The Del McCoury Band – Del McCoury Still Sings Bluegrass and The Travelin’ McCourys
A bluegrass original and his sons and successors opt to release their albums simultaneously, providing a familial connection and clearly synchronistic styles. For his part, Del does what he’s always done best, purvey music that boasts joy and enthusiasm in ways that tap a tradition he helped nurture. His offspring also participate on his record of course, but the lesson learned here is that two generations of musicians can easily embrace the same music and interpret it their own way.
At age 79, Del isn’t prone to slow down, although his sons, banded together under the handle of the Travelin’ McCourys, generally handle much of the roadwork these days while ensuring that the legacy lingers on with younger admirers through the populist precepts that modern bluegrass and grassicana have come to embrace. Consequently, the distinction in style between the aptly titled Del McCoury Still Sings Bluegrass and the self-titled debut disc by the The Travelin’ McCourys (excluding their collaborative effort with Keller Williams a couple of years back) overlaps in the approach. Traditionalists and those who appreciate an archival pedigree will note that both albums rely on vintage variations, built around the shared harmonies, fiddles, banjos, and mandolins that remain inherent additives in both form and substance.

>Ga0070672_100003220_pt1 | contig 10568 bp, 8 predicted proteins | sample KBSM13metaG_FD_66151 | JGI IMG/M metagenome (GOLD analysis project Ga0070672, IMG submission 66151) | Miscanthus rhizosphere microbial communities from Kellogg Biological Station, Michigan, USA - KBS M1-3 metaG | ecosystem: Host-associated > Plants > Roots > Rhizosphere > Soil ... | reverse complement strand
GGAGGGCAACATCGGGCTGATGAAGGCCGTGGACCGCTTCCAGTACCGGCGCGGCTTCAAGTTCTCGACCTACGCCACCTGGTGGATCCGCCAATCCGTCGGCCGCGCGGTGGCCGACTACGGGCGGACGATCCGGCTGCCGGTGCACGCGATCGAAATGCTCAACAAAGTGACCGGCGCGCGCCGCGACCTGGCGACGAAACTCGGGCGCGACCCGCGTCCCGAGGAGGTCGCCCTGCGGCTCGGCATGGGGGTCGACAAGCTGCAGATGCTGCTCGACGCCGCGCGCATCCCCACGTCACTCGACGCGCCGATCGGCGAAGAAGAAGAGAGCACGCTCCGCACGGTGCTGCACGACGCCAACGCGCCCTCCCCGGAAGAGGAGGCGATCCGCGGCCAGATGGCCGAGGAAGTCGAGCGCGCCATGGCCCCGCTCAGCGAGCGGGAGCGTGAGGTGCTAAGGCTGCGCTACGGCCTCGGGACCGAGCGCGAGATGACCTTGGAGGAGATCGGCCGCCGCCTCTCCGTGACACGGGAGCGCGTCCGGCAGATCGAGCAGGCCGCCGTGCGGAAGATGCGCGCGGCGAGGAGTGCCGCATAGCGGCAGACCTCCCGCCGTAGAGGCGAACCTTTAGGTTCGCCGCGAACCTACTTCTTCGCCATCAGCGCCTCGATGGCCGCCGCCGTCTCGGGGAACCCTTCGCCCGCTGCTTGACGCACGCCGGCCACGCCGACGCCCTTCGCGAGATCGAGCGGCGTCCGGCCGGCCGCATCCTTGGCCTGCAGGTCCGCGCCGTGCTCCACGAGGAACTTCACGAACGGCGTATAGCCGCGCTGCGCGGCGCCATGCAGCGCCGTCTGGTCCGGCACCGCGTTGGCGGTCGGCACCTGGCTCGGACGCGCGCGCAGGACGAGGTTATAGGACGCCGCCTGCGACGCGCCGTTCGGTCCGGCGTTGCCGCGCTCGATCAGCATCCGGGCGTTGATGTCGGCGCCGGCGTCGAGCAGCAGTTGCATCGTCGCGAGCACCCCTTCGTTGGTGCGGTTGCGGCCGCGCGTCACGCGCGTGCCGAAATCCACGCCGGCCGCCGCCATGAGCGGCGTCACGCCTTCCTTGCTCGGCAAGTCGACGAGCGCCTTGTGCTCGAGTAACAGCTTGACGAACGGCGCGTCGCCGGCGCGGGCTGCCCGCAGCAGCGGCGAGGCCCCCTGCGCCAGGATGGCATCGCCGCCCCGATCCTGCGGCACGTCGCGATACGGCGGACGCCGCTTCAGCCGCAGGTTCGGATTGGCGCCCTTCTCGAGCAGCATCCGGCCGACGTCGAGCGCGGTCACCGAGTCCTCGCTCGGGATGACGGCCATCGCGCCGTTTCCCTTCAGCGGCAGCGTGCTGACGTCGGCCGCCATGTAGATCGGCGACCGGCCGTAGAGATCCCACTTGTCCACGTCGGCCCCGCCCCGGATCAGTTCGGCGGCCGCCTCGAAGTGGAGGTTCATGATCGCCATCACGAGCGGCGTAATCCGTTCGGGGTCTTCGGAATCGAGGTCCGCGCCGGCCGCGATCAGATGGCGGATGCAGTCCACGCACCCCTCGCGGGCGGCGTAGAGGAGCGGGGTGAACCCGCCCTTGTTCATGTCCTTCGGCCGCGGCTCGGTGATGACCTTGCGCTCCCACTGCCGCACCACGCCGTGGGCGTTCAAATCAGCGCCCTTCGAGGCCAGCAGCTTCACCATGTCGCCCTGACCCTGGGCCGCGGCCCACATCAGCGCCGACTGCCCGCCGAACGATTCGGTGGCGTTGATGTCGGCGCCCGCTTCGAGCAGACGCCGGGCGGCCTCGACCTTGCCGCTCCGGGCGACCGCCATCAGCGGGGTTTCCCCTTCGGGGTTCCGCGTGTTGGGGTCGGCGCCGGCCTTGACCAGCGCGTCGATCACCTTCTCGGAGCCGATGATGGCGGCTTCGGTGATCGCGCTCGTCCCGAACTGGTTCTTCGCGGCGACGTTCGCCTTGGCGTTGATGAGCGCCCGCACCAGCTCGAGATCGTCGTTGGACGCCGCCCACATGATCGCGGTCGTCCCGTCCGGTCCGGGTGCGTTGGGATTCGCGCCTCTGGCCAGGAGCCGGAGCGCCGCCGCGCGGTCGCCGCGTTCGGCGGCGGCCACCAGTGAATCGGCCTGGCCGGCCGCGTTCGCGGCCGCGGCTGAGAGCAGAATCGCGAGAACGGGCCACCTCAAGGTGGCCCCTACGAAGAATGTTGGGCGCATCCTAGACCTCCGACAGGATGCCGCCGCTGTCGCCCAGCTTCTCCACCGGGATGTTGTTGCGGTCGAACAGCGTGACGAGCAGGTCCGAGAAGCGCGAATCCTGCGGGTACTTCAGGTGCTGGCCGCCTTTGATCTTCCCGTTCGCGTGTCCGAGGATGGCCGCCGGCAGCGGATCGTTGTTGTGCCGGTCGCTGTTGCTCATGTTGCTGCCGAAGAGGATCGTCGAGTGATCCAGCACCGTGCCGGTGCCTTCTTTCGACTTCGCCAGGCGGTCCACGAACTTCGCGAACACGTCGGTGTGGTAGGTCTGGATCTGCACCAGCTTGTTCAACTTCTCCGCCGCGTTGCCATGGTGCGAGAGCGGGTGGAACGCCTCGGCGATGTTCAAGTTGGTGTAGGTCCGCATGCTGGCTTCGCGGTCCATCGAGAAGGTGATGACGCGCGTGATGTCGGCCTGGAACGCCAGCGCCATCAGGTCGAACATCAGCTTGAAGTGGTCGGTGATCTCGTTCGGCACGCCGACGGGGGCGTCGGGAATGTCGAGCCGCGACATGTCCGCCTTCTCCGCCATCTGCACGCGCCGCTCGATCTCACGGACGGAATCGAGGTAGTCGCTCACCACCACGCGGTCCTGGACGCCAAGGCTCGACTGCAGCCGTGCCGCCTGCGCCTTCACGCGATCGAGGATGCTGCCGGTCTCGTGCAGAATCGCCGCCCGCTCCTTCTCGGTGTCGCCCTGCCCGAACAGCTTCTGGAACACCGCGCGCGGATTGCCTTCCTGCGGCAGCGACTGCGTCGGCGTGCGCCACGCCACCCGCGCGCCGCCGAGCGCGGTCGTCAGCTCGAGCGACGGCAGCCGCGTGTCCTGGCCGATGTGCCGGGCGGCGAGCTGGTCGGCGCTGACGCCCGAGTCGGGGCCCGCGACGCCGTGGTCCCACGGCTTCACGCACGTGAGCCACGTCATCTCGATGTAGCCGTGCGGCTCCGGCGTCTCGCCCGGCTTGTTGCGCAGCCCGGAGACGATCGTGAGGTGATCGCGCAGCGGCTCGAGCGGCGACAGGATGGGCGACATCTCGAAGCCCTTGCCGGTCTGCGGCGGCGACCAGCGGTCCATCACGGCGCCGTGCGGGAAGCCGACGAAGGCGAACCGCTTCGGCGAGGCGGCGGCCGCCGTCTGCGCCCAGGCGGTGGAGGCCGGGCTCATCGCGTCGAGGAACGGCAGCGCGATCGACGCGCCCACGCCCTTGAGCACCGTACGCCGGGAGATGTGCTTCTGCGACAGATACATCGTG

Happily though, McCoury doesn’t relay his music in a staid or stale fashion. The upbeat appeal remains intact, and on songs such as Shane Camp’s Hot Wired, his own original Love Love Love and album closer I Fell In Love, a contemporary pick written by two members of Tom Petty’s Heartbreakers, Howie Epstein and Benmont Tench, McCoury’s efforts are effusive and contagious.
Those genes have obviously been passed on to his sons, who, as the Travelin’ McCourys, take a contemporary tack to the music, even while retaining its essential elements. The band includes all four members of Del’s touring band, plus guitarist Cody Kilby in Del’s stead. In truth, there’s little expanse between the two albums, but those tuned into today’s grassicana scene will note a similarity in style to the Steep Canyon Rangers, Town Mountain, the Punch Brothers and other outfits that tend to frequent the festival circuit. It’s especially reflected in their choice of contemporary covers — a pair of Grateful Dead classics, Cumberland Blues and Jerry Garcia’s Loser, each rendered so astutely they come across as if they were originals. Likewise, takes on Steve Young’s signature Lonesome, On’ry and Mean, John Hartford’s Natural To Be Gone, and Canadian folksinger David Francey’s Borderline, provide some of the more uptempo entries in an album where exuberance, energy and vitality are the rule and not the exception.
So for now, it’s long live Del, with kudos extended to his offspring that further mine the McCoury music as well.